Numerous speakers spoke of Ann’s formidable powers of persuasion. Everyone agreed it was impossible to say No to her requests. Jon Snow, (who is a patron of healthtalkonline) said that he always dreaded the words, which began: “I know I am always asking you to do things, but….” It inevitably preceded a request to do something that “you didn’t have time to do, that you didn’t necessarily want to do, but that you knew that you would end up doing.”
Speakers, who described her as innovative, tough, warm, impossible, independent, intelligent, thoughtful, left me with the feeling that one of her secrets was that she never asked people to do favours for her personally, and that her causes were well thought out, evidence based and inspiring. Dr John Coleman, a clinical and developmental psychologist, pointed out that even today, after numerous initiatives on adolescent health, many GPs still provided no special services for teenagers, despite the fact that they are going through an important transition, when they are vulnerable and when they adopt health behaviours that may persist throughout their lives.
Clare Gerada, chair of the Royal College of General Practitioners, forced us all to think about how we could carry forward her legacy. She made us sit in silence for a few minutes to think about it (though the silence was broken by the happy gurglings of one of Ann’s six grandchildren). You then had to tell the person next to you what you had decided. The woman next to me, who had helped develop a module for healthtalkonline, decided that she would make it her job to publicise the module, because not enough people knew about it.
Having heard from everyone about how good Ann was at picking up the phone and asking people to do things, I decided that my new resolution would be to do the same for the kidney transplant charity, with which I am involved. So anyone reading this is now forewarned.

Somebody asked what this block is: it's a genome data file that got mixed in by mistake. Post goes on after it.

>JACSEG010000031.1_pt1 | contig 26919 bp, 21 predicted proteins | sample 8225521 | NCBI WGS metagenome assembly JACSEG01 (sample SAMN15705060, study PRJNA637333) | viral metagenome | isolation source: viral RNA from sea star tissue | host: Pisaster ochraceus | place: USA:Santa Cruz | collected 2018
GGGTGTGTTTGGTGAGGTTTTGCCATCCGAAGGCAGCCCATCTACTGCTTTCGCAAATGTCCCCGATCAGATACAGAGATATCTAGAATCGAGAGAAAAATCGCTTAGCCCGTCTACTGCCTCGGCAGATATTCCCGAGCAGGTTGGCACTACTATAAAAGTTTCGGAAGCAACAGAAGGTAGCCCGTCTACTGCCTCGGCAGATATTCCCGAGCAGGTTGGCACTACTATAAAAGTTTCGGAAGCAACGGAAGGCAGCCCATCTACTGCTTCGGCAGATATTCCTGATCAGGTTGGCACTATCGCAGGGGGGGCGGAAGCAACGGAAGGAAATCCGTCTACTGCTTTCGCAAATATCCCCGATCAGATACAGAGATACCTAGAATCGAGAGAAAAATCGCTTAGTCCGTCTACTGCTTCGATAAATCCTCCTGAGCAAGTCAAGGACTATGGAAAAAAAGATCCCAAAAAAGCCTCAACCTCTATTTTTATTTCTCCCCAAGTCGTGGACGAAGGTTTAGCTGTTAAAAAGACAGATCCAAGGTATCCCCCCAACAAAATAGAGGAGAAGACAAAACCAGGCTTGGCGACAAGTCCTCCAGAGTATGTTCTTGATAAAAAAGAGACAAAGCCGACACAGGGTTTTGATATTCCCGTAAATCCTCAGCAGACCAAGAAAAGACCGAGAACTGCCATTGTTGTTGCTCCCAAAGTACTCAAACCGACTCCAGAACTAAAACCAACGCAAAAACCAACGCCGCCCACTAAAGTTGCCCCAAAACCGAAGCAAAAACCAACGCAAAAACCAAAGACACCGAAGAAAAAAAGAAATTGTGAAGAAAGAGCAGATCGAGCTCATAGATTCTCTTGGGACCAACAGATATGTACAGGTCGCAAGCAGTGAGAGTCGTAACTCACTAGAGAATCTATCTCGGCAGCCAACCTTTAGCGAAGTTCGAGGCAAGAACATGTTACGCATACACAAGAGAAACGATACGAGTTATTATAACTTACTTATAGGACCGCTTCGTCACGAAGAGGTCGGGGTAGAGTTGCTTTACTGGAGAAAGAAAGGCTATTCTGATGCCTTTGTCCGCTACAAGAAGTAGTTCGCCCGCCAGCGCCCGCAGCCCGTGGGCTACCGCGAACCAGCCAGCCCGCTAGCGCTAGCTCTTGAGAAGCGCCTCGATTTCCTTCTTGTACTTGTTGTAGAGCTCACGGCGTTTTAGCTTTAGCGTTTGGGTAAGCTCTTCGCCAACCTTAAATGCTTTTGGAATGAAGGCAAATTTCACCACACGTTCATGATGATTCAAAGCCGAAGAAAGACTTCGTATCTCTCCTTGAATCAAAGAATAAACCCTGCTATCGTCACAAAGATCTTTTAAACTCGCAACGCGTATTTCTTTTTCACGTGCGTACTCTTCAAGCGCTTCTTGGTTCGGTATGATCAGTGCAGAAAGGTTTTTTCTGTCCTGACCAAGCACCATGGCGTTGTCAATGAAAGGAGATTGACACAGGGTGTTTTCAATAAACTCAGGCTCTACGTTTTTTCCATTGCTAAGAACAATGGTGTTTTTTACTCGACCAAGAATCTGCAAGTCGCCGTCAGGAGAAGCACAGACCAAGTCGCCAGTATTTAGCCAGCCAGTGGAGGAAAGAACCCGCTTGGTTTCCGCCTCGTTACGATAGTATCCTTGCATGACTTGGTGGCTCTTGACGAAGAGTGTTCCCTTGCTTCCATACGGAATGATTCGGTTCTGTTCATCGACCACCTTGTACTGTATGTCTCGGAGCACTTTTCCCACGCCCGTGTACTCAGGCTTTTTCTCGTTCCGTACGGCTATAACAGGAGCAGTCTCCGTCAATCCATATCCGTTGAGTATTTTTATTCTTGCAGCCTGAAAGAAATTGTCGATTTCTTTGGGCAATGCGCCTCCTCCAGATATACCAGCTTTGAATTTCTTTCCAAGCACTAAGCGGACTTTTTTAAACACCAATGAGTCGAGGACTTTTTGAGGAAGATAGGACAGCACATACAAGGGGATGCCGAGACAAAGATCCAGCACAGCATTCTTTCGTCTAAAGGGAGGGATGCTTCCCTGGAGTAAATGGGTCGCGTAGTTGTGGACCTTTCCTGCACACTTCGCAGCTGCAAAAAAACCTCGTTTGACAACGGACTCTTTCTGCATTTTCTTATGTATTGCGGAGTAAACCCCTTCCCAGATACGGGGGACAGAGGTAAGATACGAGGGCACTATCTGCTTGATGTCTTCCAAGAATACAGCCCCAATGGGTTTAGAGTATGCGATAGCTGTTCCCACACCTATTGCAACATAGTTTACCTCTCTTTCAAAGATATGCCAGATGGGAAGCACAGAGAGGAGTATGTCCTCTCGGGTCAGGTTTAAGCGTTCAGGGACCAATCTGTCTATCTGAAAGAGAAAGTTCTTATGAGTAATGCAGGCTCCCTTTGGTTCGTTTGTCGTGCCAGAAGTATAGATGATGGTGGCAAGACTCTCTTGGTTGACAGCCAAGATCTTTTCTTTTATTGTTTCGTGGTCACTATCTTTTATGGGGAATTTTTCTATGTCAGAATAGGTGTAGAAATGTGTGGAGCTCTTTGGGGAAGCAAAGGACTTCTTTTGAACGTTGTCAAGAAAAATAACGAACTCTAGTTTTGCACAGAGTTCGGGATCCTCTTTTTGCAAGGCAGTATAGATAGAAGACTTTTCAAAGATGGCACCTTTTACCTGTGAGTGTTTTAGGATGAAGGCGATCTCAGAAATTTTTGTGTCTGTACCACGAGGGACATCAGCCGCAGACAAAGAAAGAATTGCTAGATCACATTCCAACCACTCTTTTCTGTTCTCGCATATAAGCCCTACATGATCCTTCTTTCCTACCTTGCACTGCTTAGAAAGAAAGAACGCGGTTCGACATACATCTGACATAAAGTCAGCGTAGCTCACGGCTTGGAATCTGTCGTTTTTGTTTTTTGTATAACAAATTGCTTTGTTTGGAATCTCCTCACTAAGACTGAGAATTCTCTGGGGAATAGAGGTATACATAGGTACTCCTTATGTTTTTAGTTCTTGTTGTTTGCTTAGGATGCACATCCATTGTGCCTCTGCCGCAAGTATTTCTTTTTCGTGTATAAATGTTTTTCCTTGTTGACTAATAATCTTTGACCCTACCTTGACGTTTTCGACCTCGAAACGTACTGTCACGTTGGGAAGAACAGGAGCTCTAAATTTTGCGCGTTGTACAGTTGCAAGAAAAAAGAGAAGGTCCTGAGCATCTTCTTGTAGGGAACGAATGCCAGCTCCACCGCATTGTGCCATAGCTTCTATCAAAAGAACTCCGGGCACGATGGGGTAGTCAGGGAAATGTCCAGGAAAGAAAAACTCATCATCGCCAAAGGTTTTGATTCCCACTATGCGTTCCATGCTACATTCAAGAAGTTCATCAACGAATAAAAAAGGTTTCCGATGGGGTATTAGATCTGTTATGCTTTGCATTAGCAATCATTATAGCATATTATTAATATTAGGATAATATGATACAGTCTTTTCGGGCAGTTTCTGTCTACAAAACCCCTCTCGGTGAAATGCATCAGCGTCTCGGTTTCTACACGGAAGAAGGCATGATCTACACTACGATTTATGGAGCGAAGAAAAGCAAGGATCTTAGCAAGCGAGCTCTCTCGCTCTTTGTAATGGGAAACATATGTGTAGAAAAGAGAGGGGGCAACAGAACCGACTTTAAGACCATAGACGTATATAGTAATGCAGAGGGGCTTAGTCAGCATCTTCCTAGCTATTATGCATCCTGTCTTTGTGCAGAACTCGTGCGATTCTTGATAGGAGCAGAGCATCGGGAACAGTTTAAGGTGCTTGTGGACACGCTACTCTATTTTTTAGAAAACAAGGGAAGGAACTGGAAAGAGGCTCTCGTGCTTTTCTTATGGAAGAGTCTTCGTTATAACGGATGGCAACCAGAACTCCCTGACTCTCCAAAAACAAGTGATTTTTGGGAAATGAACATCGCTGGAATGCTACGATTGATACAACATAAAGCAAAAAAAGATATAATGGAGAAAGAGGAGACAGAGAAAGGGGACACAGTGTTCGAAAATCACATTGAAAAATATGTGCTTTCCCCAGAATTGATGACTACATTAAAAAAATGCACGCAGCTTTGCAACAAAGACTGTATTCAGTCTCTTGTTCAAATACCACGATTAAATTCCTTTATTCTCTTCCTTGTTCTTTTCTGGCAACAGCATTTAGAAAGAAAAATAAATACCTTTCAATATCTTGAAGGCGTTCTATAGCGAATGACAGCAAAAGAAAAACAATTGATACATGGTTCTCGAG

Other speakers at the meeting included Dr Ruth Harris, professor of modern history at Oxford University and one of her patients; Dr Lisa Hinton, a senior qualitative researcher with the Health Experiences Research Group; Sir Iain Chalmers, founding director of the UK Cochrane Centre; and Joe Collier, emeritus professor of medicines policy at St George’s Medical School, who together with Ann, set up Healthcare Professionals for Assisted Dying.
Iain Chalmers explained how Ann was as keen as he was on collecting the best possible evidence in all areas of medicine, and related how Ann had helped by reviewing journal articles in the area of obstetrics and gynaecology, when he was preparing his book, Effective Care in Pregnancy and Childbirth.
Ann was married to the epidemiologist Professor Klim McPherson, and had three children who all attended the conference, and six grandchildren.
Clare Gerada concluded the day by saying that she would forward Ann’s legacy by trying to extend the average GP consultation time from 10 to 15 minutes, and by raising the issue of assisted dying again with the Royal College of GPs by the end of November.
She told the meeting: “If we are to keep the founding principles of the NHS alive, the patient’s voice must be our guide.”
Annabel Ferriman is news editor, BMJ.